Elijah Bossenbroek

Composer and pianist

United States of America



Elijah Bossenbroek was born and raised in Grand Rapids, Michigan. He started taking piano lessons at age six, but wasn't a typical piano student. He often hated the dull repetition behind learning notes and playing to metronomes. Frustrated with playing by the rules, Elijah began writing his own piano compositions at age fourteen.

At the age of eighteen, he enlisted in the United States Marine Corps, where he spent the better part of 5 years traveling to places such as Mississippi, Japan, California, and Kuwait. He would find any opportunity he could to fiddle around on a piano, even taking a small keyboard to Kuwait with him in the midst of Operation Iraqi Freedom.

Upon his return from the deserts of Kuwait, and working a few odd jobs, his Mom told him she would pay him two months salary if he would quit his job and record a CD. With very little persuasion, Elijah purchased a home recording studio and began working on his first album, and two months later "Harmony In Disarray" was born. This CD caught the attention of an A&R of "A Matter of Substance Records" and Elijah Bossenbroek signed on to have them help produce and market his second album "Carpe Lumen"

Since then, Elijah Bossenbroek has bought out of his contract with A Matter Of Substance and is once again an independent artist and loving the freedom that comes with that! He performs throughout the Nation for various Art, Wine, Music Festivals and small venues. He is also branching out into scoring music for a couple films and licensing his previous recordings for marketing purposes throughout the World.



What does music mean to you personally?

Creating music is my living and my passion. Without it, I wouldn’t be nearly as interesting, I’d be much poorer, and I’m certain I would be much grumpier.

Do you agree that music is all about fantasy?

This question is much too deep for me.

If you were not a professional musician, what would you have been?

The one job that I had before become a full time pianist that I really enjoyed was a land surveyor’s assistant. I would have most likely followed that career path if it wasn’t for music.

The classical music audience is getting old, are you worried about the future?

Not in the least. My average fan actually falls into the 18-30 age bracket. Then again.. I don’t really consider my music classical.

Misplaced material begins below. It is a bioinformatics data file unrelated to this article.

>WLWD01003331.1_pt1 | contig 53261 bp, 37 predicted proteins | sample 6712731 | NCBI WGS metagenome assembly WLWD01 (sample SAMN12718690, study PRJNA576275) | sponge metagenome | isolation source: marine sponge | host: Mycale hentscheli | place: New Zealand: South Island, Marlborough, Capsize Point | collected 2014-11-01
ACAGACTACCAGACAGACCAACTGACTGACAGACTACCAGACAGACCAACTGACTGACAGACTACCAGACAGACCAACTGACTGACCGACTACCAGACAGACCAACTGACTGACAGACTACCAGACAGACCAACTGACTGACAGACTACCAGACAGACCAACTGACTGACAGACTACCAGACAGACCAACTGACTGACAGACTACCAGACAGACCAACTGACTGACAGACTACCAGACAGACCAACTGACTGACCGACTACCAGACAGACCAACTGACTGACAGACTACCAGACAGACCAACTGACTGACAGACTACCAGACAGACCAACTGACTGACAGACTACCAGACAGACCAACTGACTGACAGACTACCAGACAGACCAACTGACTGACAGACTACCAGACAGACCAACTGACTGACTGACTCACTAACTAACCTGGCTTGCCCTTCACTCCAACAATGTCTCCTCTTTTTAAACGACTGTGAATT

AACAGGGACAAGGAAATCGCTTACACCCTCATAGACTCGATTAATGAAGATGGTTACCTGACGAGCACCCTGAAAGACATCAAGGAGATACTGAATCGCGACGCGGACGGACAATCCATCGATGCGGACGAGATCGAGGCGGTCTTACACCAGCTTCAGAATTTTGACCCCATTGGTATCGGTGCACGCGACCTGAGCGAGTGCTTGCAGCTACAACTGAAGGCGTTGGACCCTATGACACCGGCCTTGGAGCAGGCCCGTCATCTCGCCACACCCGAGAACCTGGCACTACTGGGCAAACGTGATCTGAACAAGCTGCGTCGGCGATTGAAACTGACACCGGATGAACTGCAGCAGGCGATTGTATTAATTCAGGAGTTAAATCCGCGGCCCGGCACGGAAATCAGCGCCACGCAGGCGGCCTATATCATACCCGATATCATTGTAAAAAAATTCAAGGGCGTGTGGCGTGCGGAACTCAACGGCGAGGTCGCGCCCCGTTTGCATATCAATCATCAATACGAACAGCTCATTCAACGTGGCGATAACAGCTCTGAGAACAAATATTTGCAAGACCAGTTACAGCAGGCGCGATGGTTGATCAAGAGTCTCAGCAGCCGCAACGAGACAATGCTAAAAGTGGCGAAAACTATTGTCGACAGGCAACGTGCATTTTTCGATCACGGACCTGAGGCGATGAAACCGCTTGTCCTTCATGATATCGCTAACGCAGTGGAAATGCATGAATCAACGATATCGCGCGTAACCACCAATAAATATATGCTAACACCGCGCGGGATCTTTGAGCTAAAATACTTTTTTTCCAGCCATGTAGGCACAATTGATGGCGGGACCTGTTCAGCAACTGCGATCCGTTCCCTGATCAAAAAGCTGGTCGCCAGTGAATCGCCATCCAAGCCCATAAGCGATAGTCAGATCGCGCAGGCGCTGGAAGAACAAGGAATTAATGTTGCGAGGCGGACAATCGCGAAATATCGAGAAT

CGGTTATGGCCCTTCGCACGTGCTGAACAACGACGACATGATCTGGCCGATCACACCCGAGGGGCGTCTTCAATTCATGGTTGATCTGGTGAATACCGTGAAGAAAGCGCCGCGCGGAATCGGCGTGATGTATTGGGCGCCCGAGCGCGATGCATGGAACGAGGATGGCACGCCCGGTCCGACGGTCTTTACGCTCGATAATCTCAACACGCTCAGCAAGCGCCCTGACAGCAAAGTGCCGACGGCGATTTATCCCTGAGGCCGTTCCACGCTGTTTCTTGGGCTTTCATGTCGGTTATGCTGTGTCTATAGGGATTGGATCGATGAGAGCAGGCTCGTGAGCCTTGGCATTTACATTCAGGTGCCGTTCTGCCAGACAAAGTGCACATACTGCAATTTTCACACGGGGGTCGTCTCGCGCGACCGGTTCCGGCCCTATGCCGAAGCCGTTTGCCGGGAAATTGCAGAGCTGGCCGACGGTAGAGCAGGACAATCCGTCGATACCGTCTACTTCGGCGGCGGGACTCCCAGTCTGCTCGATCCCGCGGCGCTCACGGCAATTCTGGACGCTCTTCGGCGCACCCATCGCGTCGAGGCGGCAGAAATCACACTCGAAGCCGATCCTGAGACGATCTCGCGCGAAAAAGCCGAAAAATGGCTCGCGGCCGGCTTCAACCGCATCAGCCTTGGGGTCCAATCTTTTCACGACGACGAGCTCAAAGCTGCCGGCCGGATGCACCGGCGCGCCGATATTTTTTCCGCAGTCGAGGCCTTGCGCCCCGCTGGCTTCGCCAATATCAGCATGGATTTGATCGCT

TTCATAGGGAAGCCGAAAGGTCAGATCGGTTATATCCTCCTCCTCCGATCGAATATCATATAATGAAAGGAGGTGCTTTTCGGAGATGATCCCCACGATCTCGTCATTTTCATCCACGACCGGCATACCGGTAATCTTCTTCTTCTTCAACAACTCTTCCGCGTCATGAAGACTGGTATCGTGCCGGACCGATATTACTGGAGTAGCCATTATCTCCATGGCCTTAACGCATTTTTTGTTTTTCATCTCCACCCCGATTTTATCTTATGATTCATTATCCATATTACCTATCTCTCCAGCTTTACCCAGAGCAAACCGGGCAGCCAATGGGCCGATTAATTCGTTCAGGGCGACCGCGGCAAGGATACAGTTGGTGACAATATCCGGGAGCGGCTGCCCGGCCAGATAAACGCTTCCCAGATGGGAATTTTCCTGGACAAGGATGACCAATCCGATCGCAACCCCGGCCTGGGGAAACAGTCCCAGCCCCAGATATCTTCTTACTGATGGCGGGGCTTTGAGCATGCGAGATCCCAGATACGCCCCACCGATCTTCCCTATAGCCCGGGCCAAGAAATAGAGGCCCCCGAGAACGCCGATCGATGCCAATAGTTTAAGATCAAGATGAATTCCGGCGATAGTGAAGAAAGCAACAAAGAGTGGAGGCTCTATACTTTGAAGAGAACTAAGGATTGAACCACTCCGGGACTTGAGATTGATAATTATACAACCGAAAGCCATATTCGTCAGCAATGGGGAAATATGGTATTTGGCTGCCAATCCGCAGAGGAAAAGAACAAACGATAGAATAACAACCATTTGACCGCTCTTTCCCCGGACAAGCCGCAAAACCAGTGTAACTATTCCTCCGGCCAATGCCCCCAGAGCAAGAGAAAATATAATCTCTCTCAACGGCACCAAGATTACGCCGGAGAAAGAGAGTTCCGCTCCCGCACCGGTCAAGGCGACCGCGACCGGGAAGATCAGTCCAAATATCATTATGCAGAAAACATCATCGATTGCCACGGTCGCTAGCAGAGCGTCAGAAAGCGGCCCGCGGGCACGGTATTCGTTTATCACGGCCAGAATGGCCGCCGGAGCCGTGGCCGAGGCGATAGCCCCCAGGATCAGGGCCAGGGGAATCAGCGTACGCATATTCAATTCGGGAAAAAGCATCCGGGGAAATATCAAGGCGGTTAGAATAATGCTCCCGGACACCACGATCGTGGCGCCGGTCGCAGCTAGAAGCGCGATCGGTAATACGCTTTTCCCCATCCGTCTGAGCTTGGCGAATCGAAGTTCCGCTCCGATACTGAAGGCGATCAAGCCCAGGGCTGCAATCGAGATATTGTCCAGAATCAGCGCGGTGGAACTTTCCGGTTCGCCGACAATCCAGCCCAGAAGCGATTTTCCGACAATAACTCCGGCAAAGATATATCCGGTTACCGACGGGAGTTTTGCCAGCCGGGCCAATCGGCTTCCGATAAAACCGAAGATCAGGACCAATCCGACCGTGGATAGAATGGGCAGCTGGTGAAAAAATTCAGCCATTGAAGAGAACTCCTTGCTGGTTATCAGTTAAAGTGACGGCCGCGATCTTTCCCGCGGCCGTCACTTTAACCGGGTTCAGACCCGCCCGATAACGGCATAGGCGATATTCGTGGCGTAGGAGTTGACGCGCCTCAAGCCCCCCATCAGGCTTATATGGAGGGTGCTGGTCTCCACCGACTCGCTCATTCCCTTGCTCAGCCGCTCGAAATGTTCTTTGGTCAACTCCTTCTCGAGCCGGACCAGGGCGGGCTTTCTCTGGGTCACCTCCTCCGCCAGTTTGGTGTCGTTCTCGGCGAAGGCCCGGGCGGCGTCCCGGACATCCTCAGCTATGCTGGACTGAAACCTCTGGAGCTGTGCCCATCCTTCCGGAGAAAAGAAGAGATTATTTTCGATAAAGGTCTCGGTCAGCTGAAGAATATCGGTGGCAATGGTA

What do you envision the role of music to be in the 21st century? Do you see that there is a transformation of this role?

I’m excited for all the new opportunities and audiences reached that these streaming services present. 10-15 years ago, there wasn’t a radio station playing strictly solo piano music and now it’s easier than ever to reach your audience. There are so many more opportunities to be heard now than there ever was.�

Do you think that the musician today needs to be more creative? What is the role of creativity in the musical process for you?

Yes. With most people now streaming music, and with it being so easy now to record and get your recordings on to these sites; it really levels the playing field for everyone. With that said, every musician needs to find a creative way to stand out that sets them apart from everyone else.

Do you think we as musicians can do something to attract the younger generation to music concerts? How would you do this?

Going on twelve years now since composing my first CD, I’m seeing a really neat cycle. Those kids/teens that learned my music way back then are now some of my most passionate fans as adults. If you're able to get them learning and performing your music young, you will get them in that seat and excited to hear you play years later.

Tell us about your creative process. What is your favorite piece (written by you) and how did you start working on it?

I press record and I play. If I like it, it gets on a CD, if not, I start all over. I wish I had a much more romantic or thought-out process but there really isn’t much of a method to my madness. My favorite piece is “I Give Up” off of Carpe Lumen. At that time of this recording, I was just signed to my first label and they used this song to try to find me a producer. On their second attempt, I got the completed song back from them for me to review and I knew right then that this song was going to connect with people. I even named it right there on the spot “I Give Up” because if this song didn’t work out, that was it for me in this music business. A little dramatic? yes.

Can you give some advice for young people who want to discover classical music for themselves?

There are so many different varieties of what’s considered classical music and so many different ways to enjoy it. Search for what makes you excited.

Do you think about the audience when composing?

For years I would perform at 3 day Art Festivals on the street where I would perform from 10am to 5pm. It’s here that I made up sort of a game in my head to lure these potential customers in to purchase my CDs. I could see first hand and in real time what songs brought people closer in to me and what songs drove them away. This was so valuable in laying the groundwork for quite a few of my compositions.

What projects are coming up? Do you experiment in your projects?

I have a few songs I’m working with a producer on now that are quite experimental for me. I’m really like a kid in a candy shop when it comes to new sounds and new musical ideas!